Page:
book before reading those so called cheap books, I would not have
touched it. I can surely say that the influence made by these Indian
authors is much more than that of those hi-fi authors, NOT in a bad
way though.

from:  Shiva
Posted on: Jul 11, 2012 at 22:37 IST

Good books are defintely the place where one can find the solace even if one happen to come across right books which matches their fequency it will provide the solution to mundance problems. By reading books of eminant writers like Munshi Premachand or Tagore one can realy appreciate the life in differnt perspective and also answer the deep mysteries of human life which otherwise it will be difficult to get expereince in our short life time.
Most of the time it is not clear what one likes but curiosity will definitely take us their.

from:  Sidram
Posted on: Jul 11, 2012 at 17:38 IST

Its wrong to say that these books have no take away, one should not generalize. They have some message surely, around which the story is built. But Agree, if you are looking for enhancing your Language quotient, then they are not the ones.
I think, the onus is more on Publishers, They don't want to take risk with new authors, so simply they will ask to pay them, now which has become a business model. Unless they raise the bar, budding writers will have easy way to get it published.

from:  rakhi s
Posted on: Jul 11, 2012 at 17:08 IST

"The beauty of reading lies in what you take away from it". True. And yet so ironical. Hasn't the author or the quoted 'bibliophile' come across a book which talks about respecting others preferences/choices? If reading Joyce and Bronte fosters holier-than-thou attitude, it is a wasteful exercise on the part of reader.

from:  Prateek
Posted on: Jul 11, 2012 at 16:21 IST

If books reflect the time and society in which it is being written, then it is a very scary world out there in terms of the richness of life is considered. Today life has been reduced to gadgets and comfort. The modern day authors all haling from well to do backgrounds portray a life with rose tinted lenses. There is nothing more than narration of events, every day routine, very little philosophy to make you stop short and ponder on what the writer has written. While Bollywood is primarily producing commercial movies, there is some experimental cinema which catches your attention. A similar wave has yet to storm the literary world in Indian society.

from:  Vatsala
Posted on: Jul 11, 2012 at 15:48 IST

It's also the other way around.
Demand for such literature has also increased as "reading" has developed
into a fad for a lot of people.
And something to fill the "interests" section of one's page on social
networking sites is a huge bonus lol....

from:  Kunal
Posted on: Jul 11, 2012 at 14:59 IST

English not being the native language , the median english language proficiency is low . Partly explaining the demand of such books . They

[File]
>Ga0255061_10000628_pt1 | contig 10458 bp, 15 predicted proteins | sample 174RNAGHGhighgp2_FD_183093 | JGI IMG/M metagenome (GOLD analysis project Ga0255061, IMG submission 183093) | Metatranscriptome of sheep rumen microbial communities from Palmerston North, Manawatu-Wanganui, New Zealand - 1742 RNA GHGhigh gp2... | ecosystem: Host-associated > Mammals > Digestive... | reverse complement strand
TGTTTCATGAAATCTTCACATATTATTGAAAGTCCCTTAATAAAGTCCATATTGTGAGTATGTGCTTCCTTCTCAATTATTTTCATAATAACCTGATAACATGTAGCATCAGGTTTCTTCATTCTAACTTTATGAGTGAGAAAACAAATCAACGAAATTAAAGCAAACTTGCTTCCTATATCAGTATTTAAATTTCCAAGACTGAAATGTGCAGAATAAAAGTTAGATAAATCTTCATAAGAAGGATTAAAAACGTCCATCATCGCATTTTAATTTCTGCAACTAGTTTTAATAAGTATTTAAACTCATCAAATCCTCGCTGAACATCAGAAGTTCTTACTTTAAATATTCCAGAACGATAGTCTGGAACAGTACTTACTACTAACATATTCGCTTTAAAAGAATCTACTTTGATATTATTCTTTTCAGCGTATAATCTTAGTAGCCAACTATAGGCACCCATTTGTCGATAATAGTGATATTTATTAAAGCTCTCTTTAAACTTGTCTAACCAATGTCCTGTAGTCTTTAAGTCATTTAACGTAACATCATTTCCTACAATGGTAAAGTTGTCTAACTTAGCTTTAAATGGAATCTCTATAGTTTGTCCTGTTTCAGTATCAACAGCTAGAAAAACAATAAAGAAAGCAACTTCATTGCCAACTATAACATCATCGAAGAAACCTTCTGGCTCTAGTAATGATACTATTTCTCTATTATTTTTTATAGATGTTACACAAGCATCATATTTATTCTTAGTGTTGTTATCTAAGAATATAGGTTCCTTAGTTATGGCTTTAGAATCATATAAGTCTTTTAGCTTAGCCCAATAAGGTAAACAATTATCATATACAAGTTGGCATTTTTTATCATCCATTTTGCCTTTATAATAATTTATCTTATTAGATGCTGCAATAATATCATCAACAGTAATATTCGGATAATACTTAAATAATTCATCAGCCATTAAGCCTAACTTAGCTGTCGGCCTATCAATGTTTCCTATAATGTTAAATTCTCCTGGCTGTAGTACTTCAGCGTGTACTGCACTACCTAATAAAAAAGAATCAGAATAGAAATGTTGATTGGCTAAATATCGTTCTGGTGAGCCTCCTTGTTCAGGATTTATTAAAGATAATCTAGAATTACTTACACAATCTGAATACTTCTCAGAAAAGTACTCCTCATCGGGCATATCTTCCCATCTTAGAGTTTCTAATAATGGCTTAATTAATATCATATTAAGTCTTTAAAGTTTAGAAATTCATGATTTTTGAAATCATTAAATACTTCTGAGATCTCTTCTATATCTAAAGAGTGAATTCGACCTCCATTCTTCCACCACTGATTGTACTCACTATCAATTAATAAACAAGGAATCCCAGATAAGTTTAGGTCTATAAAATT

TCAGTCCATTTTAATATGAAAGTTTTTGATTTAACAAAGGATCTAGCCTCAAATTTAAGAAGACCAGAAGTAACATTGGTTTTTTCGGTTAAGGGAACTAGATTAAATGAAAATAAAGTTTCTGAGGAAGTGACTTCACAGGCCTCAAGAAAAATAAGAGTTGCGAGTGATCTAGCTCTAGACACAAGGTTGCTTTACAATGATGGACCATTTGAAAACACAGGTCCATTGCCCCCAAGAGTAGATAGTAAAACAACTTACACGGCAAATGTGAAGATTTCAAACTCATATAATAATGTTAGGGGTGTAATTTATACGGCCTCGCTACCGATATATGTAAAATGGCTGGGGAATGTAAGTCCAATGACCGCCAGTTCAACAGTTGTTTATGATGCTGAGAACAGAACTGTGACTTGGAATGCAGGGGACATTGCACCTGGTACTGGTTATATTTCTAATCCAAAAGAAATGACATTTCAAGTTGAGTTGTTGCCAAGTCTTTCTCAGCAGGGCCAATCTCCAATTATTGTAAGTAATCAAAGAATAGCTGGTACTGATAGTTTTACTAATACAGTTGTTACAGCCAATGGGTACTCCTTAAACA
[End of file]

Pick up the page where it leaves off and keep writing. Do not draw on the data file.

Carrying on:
readers in future will surely evolve , one can't read formulastic novels
for long
This is just a temporary phase and will surely pass .

from:  Ishan Nag
Posted on: Jul 11, 2012 at 12:52 IST

I whole heartedly complement ' The Hindu' for its sincere attempts to improve the minds of its readers. It is culture that distinguishes civilization from barbarism.
It is the family environment which influences children in their formative years. The parents are the role models for children to emulate.
Our modern culture which gives excessive importance to material success is not conducive to a harmonious development of the child's personality.
Our educational system should also be suitably amended so that it can produce world class scientists, authors,poets and scholars. Children should be encouraged to think for themselves and be taught to be independent at an early age. Their teachers should be able to spot the latent talent hidden in every child and allow it to be developed to its utmost capacity. Originality should be encouraged and rewarded.
There should be debating societies in every school. Primary education should be in the mother tongue with English as an optional language.

from:  Umesh Bhagwat
Posted on: Jul 11, 2012 at 12:29 IST

"Five point and their ilk" have brought down the readers intellect in
every way. I can very well say now I'm moving towards being 'dumb'.
Nowadays even sleaze has become core content. For long we did not have
'C' grade books in English, though they were omnipresent in
vernacular. These books only fill that gap.
However I do not buy into the argument that readers will start with
these and go on to become serious readers!
Those who read these types of books will remain there and there isn't
even a faint chance that they will graduate anyday!

from:  Subash
Posted on: Jul 11, 2012 at 11:46 IST

Well written. And aptly timed article.

I don't know; who are serious readers or as you might pen 'seasoned
readers'. I enjoy reading and don't look for particular reap from it.
I am not much worried about the book size,grammar or complexity .

Its true that most of the short reads are written for fun; but I've
experienced serious thought provoking in such books too. Many a times
the matter itself is not quantitative.
The reason maybe;
lack of available sources and resources,
scientific stuff are short and sweet,